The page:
U of T and Dell Research collaborate on how to find expertise within an organization

Dell Research’s first partnership with a Canadian university will be data-driven.

The company announced last week that it will collaborate with the University of Toronto to help companies sift through company databases and social networks to identify subject matter experts. The project is being funded through an Engage Grant from the Natural Sciences and Engineering Research Council. Technology that results from the partnership will pinpoint sources of knowledge within the enterprise to help companies make better use of employee expertise and training, according to Jai Menon, chief research officer at Dell Research.

Dr. Kelly Lyons at U of T’s Faculty of Information is leading the university’s contribution to the collaboration, which includes large scale knowledge base curation, resource description framework (RDF) data models, ontology engineering, system design and development and user testing.

Menon said the goal of the partnership is to help organizations in a broad array of different industries identify people within their employ who have relevant expertise that can help them bring new products and services to market, as well as reduce the time and money it takes to resolve customer issues, among other things. Specifically, Dell Research’s partnership with U of T will support work being done in Ottawa, including development of Dell’s Unified Communications Command Suite (UCCS), and move beyond simply capturing information from company databases. Rather, it will amass insight to find experts on a particular subject matter.

Menon expects the tools and methodology developed over the course of the collaboration will be applicable across a wide range of use cases, and Dell will look at integrating them with existing software offerings. For example, a non-profit organization might be able to identify people who are well suited for a particular community program, while advertisers and product developers might leverage it in putting together focus groups.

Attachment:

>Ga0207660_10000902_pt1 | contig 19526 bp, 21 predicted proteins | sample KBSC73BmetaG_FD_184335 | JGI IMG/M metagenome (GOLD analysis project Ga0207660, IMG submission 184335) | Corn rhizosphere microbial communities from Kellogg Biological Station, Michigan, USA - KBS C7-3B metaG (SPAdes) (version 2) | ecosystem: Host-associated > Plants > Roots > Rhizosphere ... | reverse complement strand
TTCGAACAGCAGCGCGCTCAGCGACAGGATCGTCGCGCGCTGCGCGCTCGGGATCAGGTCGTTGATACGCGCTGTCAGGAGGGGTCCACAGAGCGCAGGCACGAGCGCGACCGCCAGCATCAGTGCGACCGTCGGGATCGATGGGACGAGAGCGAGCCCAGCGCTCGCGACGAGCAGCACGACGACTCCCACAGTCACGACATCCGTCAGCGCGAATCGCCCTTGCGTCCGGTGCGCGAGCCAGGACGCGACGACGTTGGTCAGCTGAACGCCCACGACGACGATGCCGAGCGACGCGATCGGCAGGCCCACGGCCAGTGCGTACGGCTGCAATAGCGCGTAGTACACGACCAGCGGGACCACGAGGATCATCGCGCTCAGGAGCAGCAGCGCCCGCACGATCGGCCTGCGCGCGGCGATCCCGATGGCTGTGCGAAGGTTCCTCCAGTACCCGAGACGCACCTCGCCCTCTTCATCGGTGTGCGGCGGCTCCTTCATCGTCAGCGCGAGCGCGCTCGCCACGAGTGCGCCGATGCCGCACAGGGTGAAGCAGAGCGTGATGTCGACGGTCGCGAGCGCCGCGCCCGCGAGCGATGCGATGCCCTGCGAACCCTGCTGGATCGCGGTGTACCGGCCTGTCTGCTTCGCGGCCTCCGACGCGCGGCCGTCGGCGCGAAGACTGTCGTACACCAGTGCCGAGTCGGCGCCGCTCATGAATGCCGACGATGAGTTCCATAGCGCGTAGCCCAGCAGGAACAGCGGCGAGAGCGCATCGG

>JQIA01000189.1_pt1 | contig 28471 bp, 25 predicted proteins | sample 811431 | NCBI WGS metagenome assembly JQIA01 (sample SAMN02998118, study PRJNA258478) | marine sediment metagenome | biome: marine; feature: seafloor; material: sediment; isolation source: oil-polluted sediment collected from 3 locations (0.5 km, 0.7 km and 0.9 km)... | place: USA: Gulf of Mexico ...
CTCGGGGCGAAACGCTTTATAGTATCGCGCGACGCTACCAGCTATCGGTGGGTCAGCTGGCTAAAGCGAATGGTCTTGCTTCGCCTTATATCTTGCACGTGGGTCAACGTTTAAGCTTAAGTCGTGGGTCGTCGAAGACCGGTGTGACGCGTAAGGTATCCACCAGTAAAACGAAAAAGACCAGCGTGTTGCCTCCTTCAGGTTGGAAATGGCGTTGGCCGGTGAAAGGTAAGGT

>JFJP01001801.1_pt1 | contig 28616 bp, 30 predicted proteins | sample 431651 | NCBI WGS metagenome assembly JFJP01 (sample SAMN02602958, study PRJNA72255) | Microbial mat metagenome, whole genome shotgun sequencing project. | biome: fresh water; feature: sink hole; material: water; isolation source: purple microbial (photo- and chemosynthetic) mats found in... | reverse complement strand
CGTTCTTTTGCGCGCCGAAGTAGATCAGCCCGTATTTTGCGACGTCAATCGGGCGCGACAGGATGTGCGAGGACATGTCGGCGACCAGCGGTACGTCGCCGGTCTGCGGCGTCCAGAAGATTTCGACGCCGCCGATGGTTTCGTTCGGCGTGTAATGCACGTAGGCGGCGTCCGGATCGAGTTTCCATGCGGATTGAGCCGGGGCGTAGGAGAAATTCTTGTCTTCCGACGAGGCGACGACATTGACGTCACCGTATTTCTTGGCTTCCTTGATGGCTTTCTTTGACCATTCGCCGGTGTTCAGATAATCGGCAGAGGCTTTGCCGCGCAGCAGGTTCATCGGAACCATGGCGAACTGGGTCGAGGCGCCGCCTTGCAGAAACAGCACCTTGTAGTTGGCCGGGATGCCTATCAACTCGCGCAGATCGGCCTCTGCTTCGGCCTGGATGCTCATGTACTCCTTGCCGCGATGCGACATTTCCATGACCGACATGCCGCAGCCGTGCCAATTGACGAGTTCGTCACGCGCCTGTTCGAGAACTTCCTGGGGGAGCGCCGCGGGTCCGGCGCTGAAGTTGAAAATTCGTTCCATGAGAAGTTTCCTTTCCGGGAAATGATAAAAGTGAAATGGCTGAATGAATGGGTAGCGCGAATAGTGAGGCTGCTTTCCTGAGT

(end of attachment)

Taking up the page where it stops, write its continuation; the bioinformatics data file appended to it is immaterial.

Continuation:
Lyons said the partnership enables her as a researcher to engage in interesting and relevant research as well as provide real-world training and education experiences for students. She said the collaboration with Dell Research offers several key benefits, including access to real problems with real data sets, which allows researchers to better evaluate their tools, algorithms and ideas.
Collaboration with Dell also provides the university with access to outside experts, knowledge and experience which is complimentary to its own, said Lyons, while allowing graduate students to learn what it’s like to work in industry and gaining exposure to the challenges of applying their ideas in an environment that is more constrained than the academic world.

“What we are really interested in with this particular project is the challenge of extracting data from the actual work artifacts that are being produced within an enterprise,” she said. Automated techniques will be developed to do the extraction, and from there people will be engaged to make the information more usable and more accurate by setting up mechanisms for them to aid in curation, “so when you are extracting the knowledge, you have a high level of confidence that this the information you want.”

For Lyons, it’s her first collaboration with Dell, although she has worked with other private sector companies on research projects. “We established this initial research project and through it we have learned that there are lot of other exciting questions that we can pursue together,” she said, so there may be other research projects with Dell Research in concert with other researchers across Canada.

The Engage grant is designed to get university researchers collaborating with private sector companies they have not worked with before with short engagements. Project durations average about six months, said Lyons, but the long-term goal is to continue the relationship through other mechanisms. “Once you establish relationships like the one we’re building right now with Dell, you learn how to work together. You gain a level of trust but also a knowledge of what each other does.”

Would you recommend this article?


Thanks for taking the time to let us know what you think of this article!
We'd love to hear your opinion about this or any other story you read in our publication.

Jim Love, Chief Content Officer, IT World Canada

Featured Download

Gary Hilson
Gary Hilson
Gary Hilson is a Toronto-based freelance writer who has written thousands of words for print and pixel in publications across North America. His areas of interest and expertise include software, enterprise and networking technology, memory systems, green energy, sustainable transportation, and research and education. His articles have been published by EE Times, SolarEnergy.Net, Network Computing, InformationWeek, Computing Canada, Computer Dealer News, Toronto Business Times and the Ottawa Citizen, among others.

Featured Articles

Cybersecurity in 2024: Priorities and challenges for Canadian organizations 

By Derek Manky As predictions for 2024 point to the continued expansion...

Survey shows generative AI is a top priority for Canadian corporate leaders.

Leaders are devoting significant budget to generative AI for 2024 Canadian corporate...

Related Tech News

Tech Jobs

Our experienced team of journalists and bloggers bring you engaging in-depth interviews, videos and content targeted to IT professionals and line-of-business executives.

Tech Companies Hiring Right Now